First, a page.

As a spinal surgeon and neurosurgery professor, Alexander R. Vaccaro, 55, president of the Rothman Institute and chairman of the department of orthopaedic surgery at Thomas Jefferson University, has enough diplomas to paper a wall.

There's Boston College, Georgetown University School of Medicine, Cedars-Sinai Medical Center in Los Angeles, University of San Diego, and a residency at Jeff.

Now Vaccaro can tack up another sheepskin - a master's in business administration from Temple University.

"Medical schools teach us anatomy, they teach us surgery, they teach us biochemistry. We learn about illnesses," he said. "But they do not teach accounting, they do not teach us about finance. They do not teach us about operational management."

Any postgraduate insights?

In the past, the trends were new innovations and discoveries in methods of surgical orthopaedic care. Now it's changing to processes, supply chains, management. We used to get together to think about better implants. Now we are thinking about delivering care more efficiently with better outcomes - value rather than volume.

For example?

As physicians with a business background, you can understand how to manage episodes of care, you can develop formalized treatment programs. You can navigate a patient to go to points of care that are less expensive.

I think Jefferson University Hospital, which I am affiliated with, is one of the best in the world, but it is expensive. We have a big academic mission, which is expensive.

So I think the more complicated cases should go to the university hospitals, and the less complicated cases should go to points of contact that are less expensive, community hospitals.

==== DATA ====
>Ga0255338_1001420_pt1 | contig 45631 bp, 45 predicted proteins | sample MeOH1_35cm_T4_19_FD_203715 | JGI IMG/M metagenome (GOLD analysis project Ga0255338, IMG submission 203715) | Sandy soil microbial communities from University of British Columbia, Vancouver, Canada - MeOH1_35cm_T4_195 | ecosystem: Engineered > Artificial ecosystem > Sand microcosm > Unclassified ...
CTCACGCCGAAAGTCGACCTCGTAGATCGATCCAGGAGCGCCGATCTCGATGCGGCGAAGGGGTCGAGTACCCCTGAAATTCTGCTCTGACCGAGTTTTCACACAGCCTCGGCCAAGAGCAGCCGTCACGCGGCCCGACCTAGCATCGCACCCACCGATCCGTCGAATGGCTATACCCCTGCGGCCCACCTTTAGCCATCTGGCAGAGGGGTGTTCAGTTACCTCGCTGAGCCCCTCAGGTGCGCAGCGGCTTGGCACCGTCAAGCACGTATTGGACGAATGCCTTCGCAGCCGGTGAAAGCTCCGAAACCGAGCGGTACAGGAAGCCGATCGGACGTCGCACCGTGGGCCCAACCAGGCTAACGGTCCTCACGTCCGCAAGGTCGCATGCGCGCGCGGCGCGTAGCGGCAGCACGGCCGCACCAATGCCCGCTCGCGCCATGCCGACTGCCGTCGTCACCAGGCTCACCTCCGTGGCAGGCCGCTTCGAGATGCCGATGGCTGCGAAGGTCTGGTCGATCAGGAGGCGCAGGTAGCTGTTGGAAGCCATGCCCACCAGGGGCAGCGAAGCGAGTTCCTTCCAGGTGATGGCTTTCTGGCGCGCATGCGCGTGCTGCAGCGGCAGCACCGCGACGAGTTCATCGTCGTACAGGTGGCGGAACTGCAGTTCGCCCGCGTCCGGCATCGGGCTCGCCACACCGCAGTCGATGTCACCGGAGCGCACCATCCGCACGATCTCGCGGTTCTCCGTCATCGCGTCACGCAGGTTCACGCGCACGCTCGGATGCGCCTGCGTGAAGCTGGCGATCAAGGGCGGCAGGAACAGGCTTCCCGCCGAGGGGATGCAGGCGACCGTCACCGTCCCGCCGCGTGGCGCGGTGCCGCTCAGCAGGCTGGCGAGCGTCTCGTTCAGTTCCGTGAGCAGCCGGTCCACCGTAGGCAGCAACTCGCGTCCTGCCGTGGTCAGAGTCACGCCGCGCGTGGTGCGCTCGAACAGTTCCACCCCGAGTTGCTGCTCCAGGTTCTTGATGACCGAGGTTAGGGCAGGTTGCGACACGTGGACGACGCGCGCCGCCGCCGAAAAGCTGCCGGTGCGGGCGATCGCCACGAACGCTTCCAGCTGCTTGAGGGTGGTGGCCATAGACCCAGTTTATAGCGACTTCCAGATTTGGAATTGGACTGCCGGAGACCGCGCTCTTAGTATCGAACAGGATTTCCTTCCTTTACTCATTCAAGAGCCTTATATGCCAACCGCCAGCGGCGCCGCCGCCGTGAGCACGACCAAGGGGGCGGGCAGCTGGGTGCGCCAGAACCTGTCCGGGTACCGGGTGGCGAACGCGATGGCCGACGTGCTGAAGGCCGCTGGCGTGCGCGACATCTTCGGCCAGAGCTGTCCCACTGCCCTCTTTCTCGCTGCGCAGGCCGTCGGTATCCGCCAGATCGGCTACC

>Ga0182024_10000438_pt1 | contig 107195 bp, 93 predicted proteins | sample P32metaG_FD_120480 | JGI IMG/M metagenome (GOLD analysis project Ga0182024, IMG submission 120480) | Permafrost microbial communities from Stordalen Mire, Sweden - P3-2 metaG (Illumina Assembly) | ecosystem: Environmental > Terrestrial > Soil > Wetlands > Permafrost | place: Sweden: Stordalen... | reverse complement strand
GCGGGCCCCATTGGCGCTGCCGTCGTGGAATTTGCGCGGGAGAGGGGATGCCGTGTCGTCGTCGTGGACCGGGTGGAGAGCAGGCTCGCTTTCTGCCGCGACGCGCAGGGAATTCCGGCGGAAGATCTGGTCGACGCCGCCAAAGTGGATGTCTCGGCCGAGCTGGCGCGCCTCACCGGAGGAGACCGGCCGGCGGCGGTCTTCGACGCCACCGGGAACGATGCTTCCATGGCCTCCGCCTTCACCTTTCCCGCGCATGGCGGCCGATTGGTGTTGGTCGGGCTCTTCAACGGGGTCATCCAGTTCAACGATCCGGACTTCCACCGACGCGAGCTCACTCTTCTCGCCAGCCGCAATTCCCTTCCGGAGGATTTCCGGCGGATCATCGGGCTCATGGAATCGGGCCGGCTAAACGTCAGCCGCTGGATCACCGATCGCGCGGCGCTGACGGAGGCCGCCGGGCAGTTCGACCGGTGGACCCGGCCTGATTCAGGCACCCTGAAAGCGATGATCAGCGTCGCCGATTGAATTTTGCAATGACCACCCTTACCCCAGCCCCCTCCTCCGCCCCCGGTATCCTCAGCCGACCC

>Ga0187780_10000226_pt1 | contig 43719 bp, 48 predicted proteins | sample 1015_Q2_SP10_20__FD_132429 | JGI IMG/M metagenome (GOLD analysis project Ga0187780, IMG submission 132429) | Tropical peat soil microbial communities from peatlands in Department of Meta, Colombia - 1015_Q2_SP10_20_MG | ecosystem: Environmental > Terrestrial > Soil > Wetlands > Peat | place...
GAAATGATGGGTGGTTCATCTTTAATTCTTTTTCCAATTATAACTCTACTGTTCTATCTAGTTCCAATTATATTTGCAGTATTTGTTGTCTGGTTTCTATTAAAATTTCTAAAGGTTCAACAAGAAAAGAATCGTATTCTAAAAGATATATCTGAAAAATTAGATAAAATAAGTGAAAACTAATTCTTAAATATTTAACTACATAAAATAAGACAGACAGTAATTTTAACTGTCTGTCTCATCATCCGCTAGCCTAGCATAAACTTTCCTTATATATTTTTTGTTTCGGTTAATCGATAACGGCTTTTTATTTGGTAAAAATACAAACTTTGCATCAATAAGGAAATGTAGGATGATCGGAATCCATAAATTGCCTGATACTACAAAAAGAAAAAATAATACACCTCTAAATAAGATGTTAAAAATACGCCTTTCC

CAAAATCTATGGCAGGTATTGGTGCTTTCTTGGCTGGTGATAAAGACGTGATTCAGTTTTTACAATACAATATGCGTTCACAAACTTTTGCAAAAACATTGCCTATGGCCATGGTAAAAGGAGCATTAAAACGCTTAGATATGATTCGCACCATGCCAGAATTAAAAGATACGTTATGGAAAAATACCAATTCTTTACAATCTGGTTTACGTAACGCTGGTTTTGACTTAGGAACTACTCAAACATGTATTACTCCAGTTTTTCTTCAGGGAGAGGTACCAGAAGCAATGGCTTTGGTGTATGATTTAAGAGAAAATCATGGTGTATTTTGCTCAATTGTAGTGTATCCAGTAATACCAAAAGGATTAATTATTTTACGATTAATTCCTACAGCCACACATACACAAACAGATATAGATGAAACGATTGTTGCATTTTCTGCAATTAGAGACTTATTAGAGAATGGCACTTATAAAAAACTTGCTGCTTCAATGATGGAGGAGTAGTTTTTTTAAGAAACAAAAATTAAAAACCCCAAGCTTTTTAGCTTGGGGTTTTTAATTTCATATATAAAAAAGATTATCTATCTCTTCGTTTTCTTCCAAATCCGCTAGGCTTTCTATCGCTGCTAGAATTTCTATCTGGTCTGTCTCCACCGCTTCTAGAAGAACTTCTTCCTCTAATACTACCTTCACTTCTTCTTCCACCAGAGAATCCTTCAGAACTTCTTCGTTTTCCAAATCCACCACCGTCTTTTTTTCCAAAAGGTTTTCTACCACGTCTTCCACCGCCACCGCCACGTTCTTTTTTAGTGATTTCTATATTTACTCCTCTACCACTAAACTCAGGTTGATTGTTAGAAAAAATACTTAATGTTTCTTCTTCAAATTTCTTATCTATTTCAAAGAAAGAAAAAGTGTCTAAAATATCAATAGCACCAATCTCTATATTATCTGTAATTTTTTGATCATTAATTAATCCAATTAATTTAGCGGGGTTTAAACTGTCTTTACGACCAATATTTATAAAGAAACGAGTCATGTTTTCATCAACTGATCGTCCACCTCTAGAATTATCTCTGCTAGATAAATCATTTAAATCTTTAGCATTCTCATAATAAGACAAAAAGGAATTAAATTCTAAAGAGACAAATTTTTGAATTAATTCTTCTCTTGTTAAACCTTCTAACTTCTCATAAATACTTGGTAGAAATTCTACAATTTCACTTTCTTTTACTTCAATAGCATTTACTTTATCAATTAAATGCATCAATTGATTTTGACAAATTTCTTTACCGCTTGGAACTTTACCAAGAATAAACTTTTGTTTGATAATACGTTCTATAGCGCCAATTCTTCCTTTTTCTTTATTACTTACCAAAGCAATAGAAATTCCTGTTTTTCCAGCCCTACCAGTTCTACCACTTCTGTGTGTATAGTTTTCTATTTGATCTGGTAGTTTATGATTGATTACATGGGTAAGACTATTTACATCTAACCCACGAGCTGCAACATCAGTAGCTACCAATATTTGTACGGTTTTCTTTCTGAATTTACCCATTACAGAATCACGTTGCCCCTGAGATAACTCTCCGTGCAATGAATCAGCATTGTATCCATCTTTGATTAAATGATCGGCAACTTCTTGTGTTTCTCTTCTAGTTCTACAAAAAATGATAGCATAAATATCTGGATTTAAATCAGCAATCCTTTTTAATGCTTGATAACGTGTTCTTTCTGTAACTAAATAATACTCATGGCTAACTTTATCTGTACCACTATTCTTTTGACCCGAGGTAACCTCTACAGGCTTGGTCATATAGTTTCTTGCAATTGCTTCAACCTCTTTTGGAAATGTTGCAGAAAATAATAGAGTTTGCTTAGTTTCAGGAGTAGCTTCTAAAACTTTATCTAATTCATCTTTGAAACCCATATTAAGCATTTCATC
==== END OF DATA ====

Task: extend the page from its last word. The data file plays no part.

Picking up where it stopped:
Another example?

Things we do after surgery are 45 percent of the cost. If I do a total knee replacement on you, do I have to send you to an inpatient rehab facility? Why can't you, if you are healthy enough, go home and have an outpatient physical therapist? All of a sudden, I can decrease the cost of care, from being 45 percent of the cost to 15 percent.

Another trend is making patient satisfaction a number- one priority, bringing sort of a Ritz-Carlton experience.

Do you still like surgery?

Yes. When I go into an operating room, nothing else matters in life. When I am out of the operating room, everything matters, the next meeting, the next phone call.

In the OR, you are allowed to forget about everything and to only care about the well-being of the one person that you are operating on. I am worried that the patient may bleed a lot. I am worried that I may injure a nerve because it's a complex procedure.

If every step goes fluidly, that's the most satisfying moment. You put the last suture in, then you pick up the phone and call a family member and say, "I think the patient is going to do great."

As a doctor, do you pray?

I am a Eucharistic minister and I say 10 Hail Marys every morning. I pray when I wake up, "Please help me protect this patient and let there be no complications."

You were chosen over two internal candidates to lead Rothman. Was it awkward?

It was one of those weird things where we are all friends and we all have been at Rothman Institute for years. We immediately got together, and I said, "Listen, you guys had great ideas, let's put them together and get to work."

How are your joints?

[He rolled up his pants leg.] This is an arthritic knee. I am always in pain and I need a knee replacement and I'm not going to get it.

Don't you get an employee discount?

I am too young. They do not last that long. It will wear out in 15 years.

So what. Get it again at 70.

You don't want to do things twice, because it becomes more complicated if you do it a second time. And God forbid if you have an infection.

Surely Rothman knows how to avoid infections.

One of the most successful operations in orthopaedics is a knee joint replacement because the pain goes away when you wake up. But as a surgeon, I say to myself, I can't afford that 1 percent infection rate.

Interview questions and answers have been edited for space.